Bar owners doubt the ‘don’t worry’ message
AVON ” Shelly Evans was looking for smiles. She found a handful of furrowed brows instead.
Evans, who is working for Eagle County on its coming smoking ban, hosted an information session Friday in Avon for owners of bars, restaurants and other businesses affected by the ban.
The county and the Avon Town Council passed identical smoking bans in January. Those laws both take effect March 11.
While the provisions of both laws are set, bar and restaurant owners are still worried about the potential for smoking bans to harm their businesses. They’re especially concerned about the provision that prohibits smoking within 25 of doors, windows and many outdoor areas.
“I don’t know if there’s anyplace in Beaver Creek that’s 25 feet from a door or window,” said Jeff Forbes, owner of the Coyote Cafe.
The Coyote went completely smoke-free inside at the start of this ski season. But customers are still allowed to smoke on the restaurant’s patio, at least until March 11. Losing that outdoor option worries Forbes.
Losing a smoker-friendly patio is a also worry for Maggie Parker, owner of Finnegan’s Wake in Avon.
Both Forbes and Parker worried about how to enforce that limit. That shouldn’t be much of a problem, said the county official who will investigate complaints.
“If someone complains, then it’s a concern,” said Ray Merry, director of the Eagle County Environmental Health Department. “But you can only take your control so far.”
Merry said he’s more interested in compliance with the law than writing tickets, and Eagle County Sheriff Joe Hoy said if a bar customer gets belligerent about smoking, his officers will probably have a more serious case on their hands anyway.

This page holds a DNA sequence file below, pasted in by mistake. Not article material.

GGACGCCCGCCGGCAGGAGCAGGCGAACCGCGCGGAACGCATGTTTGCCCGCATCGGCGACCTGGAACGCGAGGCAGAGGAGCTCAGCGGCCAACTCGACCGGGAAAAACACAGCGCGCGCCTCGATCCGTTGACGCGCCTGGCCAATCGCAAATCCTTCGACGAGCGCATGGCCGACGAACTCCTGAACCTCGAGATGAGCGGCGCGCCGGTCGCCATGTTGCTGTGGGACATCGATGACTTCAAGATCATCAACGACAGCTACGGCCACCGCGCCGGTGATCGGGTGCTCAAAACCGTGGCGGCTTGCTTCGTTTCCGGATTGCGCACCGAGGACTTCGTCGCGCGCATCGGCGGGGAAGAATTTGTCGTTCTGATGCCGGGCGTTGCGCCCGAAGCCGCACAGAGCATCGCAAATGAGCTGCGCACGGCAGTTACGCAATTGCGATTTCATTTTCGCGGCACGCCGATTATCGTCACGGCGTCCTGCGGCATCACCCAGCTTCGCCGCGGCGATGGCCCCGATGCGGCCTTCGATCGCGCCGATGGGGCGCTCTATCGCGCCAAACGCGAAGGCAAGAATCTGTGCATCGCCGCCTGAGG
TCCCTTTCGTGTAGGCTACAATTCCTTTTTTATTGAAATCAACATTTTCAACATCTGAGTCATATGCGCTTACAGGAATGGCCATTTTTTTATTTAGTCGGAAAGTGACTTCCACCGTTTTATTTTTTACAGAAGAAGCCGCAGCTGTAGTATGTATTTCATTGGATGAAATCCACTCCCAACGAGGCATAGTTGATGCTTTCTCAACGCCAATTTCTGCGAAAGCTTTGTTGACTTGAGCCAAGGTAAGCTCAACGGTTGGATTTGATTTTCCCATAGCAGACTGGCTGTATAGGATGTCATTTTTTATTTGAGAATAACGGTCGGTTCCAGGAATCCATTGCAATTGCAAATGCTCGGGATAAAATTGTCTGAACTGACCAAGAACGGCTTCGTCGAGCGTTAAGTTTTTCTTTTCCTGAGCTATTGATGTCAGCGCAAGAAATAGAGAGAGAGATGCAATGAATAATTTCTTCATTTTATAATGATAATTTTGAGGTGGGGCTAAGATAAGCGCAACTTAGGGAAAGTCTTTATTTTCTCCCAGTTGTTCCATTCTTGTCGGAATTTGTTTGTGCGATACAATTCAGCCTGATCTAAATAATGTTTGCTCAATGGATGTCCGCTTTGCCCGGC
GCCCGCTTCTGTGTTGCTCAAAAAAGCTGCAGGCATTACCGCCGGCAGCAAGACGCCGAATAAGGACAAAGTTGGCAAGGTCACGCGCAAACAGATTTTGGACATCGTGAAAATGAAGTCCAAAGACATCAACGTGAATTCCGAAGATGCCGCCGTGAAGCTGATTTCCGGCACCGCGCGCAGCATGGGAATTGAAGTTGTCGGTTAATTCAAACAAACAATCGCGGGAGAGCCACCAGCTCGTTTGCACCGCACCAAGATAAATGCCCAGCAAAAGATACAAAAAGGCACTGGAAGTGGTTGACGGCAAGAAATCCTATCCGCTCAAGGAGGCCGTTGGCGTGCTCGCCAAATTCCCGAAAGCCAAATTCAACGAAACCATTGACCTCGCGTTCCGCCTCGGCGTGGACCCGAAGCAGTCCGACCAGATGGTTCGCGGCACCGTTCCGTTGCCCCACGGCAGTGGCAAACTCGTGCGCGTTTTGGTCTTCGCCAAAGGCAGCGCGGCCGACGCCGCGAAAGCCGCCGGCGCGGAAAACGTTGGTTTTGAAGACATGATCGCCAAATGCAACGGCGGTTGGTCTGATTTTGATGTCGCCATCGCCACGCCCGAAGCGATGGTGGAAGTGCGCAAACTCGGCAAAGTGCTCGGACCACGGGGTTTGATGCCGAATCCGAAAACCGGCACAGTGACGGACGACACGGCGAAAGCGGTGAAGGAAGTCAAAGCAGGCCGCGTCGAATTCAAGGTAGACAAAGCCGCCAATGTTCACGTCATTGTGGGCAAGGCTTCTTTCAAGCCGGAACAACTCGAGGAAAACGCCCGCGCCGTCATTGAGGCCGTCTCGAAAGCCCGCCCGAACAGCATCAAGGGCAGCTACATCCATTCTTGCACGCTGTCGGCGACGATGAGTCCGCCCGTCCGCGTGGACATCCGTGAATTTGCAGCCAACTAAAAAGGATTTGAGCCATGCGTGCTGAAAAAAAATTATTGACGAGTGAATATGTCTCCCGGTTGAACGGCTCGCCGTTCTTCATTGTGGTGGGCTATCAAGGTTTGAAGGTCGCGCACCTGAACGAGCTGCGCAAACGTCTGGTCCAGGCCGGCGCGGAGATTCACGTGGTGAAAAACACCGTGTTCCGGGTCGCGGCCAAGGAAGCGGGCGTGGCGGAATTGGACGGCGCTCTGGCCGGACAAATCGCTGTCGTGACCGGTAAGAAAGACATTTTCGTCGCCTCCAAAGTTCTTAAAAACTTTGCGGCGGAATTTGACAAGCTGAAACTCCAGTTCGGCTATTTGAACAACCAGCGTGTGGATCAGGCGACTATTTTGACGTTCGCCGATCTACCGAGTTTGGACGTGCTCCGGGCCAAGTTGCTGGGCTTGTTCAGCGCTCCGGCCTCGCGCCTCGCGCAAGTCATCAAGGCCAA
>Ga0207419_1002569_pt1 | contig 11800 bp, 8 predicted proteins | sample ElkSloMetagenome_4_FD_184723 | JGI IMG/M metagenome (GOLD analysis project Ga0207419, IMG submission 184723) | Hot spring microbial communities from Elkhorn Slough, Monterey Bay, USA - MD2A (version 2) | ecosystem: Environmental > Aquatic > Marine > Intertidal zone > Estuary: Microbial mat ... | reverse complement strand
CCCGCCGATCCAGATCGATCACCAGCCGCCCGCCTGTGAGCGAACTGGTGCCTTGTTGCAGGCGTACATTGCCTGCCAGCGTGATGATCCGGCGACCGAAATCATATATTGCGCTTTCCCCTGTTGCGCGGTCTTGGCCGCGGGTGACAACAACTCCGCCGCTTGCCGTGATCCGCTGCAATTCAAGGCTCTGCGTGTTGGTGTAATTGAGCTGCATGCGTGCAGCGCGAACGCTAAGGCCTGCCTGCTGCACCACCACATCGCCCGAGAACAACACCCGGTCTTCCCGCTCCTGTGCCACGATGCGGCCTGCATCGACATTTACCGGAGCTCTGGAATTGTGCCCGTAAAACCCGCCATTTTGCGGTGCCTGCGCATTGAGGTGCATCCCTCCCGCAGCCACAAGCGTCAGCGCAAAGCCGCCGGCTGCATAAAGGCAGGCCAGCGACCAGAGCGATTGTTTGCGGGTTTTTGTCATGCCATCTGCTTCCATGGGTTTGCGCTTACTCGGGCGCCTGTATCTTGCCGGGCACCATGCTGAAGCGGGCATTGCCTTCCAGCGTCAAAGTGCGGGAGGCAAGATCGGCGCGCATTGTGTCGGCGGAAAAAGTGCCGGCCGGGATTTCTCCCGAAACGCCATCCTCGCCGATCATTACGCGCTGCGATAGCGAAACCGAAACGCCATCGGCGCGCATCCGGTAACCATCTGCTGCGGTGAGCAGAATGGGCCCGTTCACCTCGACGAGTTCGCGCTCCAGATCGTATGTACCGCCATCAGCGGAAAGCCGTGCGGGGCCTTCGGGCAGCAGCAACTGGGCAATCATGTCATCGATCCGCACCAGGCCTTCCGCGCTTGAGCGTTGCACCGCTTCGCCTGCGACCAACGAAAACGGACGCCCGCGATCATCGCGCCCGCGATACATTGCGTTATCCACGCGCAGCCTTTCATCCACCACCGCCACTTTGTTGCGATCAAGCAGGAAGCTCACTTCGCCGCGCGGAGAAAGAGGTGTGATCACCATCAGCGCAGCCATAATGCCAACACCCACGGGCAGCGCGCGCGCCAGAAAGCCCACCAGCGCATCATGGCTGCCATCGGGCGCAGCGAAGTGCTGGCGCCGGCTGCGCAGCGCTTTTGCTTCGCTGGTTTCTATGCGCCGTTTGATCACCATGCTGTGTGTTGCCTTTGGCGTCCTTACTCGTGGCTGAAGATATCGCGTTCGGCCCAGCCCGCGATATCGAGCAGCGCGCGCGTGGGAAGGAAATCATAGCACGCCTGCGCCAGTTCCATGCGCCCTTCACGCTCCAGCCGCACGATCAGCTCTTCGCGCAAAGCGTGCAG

While local officials aren’t particularly concerned about enforcement, Parker and Forbes are worried that smoking customers may just go somewhere else. Parker is worried customers will go to Vail. Forbes said he’s worried people may go somewhere besides Eagle County for vacations.
“There were concerns there about tourism, and about losing business,” said Laurie Blackwell of Smoke Free Summit county. “People didn’t go somewhere else.”
Even in Dillon ” which put a 10-foot smoke-free zone around doors and windows ” bar and restaurant customers have stayed true to their favorite places, Blackwell said.
Christina Gair, the director of the Eagle River Youth Coalition, said she was in New York when that state passed its smoking ban.
“They didn’t lose any tourism,” Gair said. “People stayed in places longer.”
Complaints about the scope of the local smoking ban may be moot anyway, Blackwell said. With the Colorado Legislature debating a smoking ban for the state, smoking customers won’t have any indoor options anyway, she said.
“It’s the wave of the future,” Evans said.
That argument didn’t do much to persuade Parker.
“Anywhere else in the state won’t have that 25-foot limit,” she said. “A state ban won’t be the same as this one.”
Staff Writer Scott N. Miller can be reached at 949-0555, ext. 14624, or email@example.com.
Vail Daily, Vail Colorado